"I pointed out that these rights and freedoms must of course be guaranteed," Merkel told a news conference after meeting Li.

"In the current situation, everything must be given to avoid violence and the solution can only be carried out in a political way - that is to say through dialogue," said Merkel. 

"There are also signs that the head of the government of Hong Kong wants to invite (people) to a dialogue, and I hope there will be such a dialogue, just as I considered it an important step that the Hong Kong side announced yesterday, that the controversial law (extradition bill) has been withdrawn. 

"And I hope that on this basis, those who have been protesting have the chance to take part in this dialogue. In the frame of their citizen's freedoms, all that progress will be achieved," she added. 

Merkel was on a two-day trip to China to push Beijing to open up its markets and embrace fairer competition.

In the same news conference, Chinese Premiere Li Keqiang said the Chinese government unswervingly safeguards 'one country, two systems' and 'Hong Kong people govern Hong Kong people'".

In a pre-recorded televised address on Wednesday, Lam said the extradition Bill had been withdrawn, conceding to one of the protesters' five demands, although many said the move was too little, too late.

The extradition Bill, which would have allowed people to be sent to mainland China for trial in courts controlled by the Communist Party, triggered mass protests that have now evolved into a broader backlash against the Hong Kong government and its political masters in Beijing.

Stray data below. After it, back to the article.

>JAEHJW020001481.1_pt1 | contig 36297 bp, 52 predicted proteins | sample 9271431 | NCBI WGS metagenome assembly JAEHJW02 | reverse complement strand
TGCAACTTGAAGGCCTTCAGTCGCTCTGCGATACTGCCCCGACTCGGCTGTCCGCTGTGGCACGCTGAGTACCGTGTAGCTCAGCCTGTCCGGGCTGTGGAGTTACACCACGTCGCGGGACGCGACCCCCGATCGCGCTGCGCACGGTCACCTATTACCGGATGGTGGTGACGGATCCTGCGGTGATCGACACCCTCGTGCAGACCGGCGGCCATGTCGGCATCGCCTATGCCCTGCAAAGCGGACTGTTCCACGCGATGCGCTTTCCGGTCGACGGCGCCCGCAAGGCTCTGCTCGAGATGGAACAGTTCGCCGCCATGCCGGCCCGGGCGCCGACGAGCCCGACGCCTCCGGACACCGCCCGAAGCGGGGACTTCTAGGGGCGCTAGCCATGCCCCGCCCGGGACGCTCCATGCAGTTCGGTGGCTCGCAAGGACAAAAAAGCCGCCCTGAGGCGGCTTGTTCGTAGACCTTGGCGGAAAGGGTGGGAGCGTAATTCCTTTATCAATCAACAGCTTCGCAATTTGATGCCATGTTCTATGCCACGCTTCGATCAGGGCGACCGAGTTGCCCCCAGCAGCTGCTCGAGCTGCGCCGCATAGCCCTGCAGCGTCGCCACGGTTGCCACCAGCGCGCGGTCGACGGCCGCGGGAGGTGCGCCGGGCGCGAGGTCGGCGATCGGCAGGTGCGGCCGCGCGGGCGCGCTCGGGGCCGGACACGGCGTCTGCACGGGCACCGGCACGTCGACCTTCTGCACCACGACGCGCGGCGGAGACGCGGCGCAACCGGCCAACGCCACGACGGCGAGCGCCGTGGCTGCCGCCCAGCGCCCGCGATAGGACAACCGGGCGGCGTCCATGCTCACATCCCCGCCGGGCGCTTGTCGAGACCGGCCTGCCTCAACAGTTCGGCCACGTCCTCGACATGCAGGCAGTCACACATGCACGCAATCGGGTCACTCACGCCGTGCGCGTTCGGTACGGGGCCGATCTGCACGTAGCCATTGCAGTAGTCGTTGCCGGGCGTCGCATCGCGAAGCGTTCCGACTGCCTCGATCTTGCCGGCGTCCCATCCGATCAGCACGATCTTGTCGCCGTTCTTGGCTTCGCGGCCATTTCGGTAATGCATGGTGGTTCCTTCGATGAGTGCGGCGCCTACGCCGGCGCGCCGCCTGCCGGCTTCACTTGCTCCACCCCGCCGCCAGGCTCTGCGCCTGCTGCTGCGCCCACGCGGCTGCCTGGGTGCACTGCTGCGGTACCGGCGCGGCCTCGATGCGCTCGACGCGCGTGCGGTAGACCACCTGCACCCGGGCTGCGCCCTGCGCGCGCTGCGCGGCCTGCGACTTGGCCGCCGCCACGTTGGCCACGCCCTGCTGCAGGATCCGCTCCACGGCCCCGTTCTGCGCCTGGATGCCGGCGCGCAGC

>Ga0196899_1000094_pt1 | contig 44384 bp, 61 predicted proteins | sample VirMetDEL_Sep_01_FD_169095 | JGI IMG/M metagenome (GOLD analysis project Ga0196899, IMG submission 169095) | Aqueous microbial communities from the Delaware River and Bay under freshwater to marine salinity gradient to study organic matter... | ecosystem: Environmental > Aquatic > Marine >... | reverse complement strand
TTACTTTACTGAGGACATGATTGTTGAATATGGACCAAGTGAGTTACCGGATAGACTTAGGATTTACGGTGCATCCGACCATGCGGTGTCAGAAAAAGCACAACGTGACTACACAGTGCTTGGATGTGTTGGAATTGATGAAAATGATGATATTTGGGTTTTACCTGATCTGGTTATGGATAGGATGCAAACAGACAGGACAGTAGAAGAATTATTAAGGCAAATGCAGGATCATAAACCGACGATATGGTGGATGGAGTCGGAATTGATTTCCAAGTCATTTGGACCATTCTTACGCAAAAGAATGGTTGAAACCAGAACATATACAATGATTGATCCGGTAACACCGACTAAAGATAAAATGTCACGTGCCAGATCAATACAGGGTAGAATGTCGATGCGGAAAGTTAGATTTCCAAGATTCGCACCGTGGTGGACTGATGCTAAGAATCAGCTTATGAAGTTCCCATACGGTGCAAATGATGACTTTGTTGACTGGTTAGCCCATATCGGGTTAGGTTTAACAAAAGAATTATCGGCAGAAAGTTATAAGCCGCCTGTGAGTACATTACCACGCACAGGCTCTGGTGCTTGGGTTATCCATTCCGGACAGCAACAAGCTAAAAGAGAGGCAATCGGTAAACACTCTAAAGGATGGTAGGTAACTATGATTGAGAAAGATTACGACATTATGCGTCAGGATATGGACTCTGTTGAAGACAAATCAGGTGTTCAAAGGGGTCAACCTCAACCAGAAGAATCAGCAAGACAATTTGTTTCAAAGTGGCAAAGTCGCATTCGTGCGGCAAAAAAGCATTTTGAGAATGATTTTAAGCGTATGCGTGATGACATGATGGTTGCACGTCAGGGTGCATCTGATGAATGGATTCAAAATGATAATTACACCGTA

The massive and sometimes violent protests present Chinese President Xi Jinping with his greatest popular challenge since he came to power in 2012.

Many protesters remain angry over Lam's refusal to grant an independent inquiry into perceived police brutality against protesters. Police have fired tear gas and bean bag rounds at protesters, who in turn have thrown petrol bombs and bricks at police in running battles across the Asian financial hub.

The protesters' three other demands are: Retraction of the word "riot" to describe rallies, release of all demonstrators arrested and the right for Hong Kong people to choose their own leaders.

READ: Our coverage of the Hong Kong protests

Many Hong Kong residents fear Beijing is eroding the autonomy granted to the former British colony when it was handed back to China in 1997.

China denies the charge of meddling and says Hong Kong is an internal affair. It has denounced the protests and warned of the damage to the economy and the possible use of force to quell the unrest. Hong Kong is facing its first recession in a decade.

READ: Explainer: How important is Hong Kong to the rest of China?

Legislation addressing China's actions in Hong Kong will be among the top priorities pushed by US Senate Democrats when Congress returns to work after a recess next week, their leader said on Thursday.

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Source: Reuters/nc/ad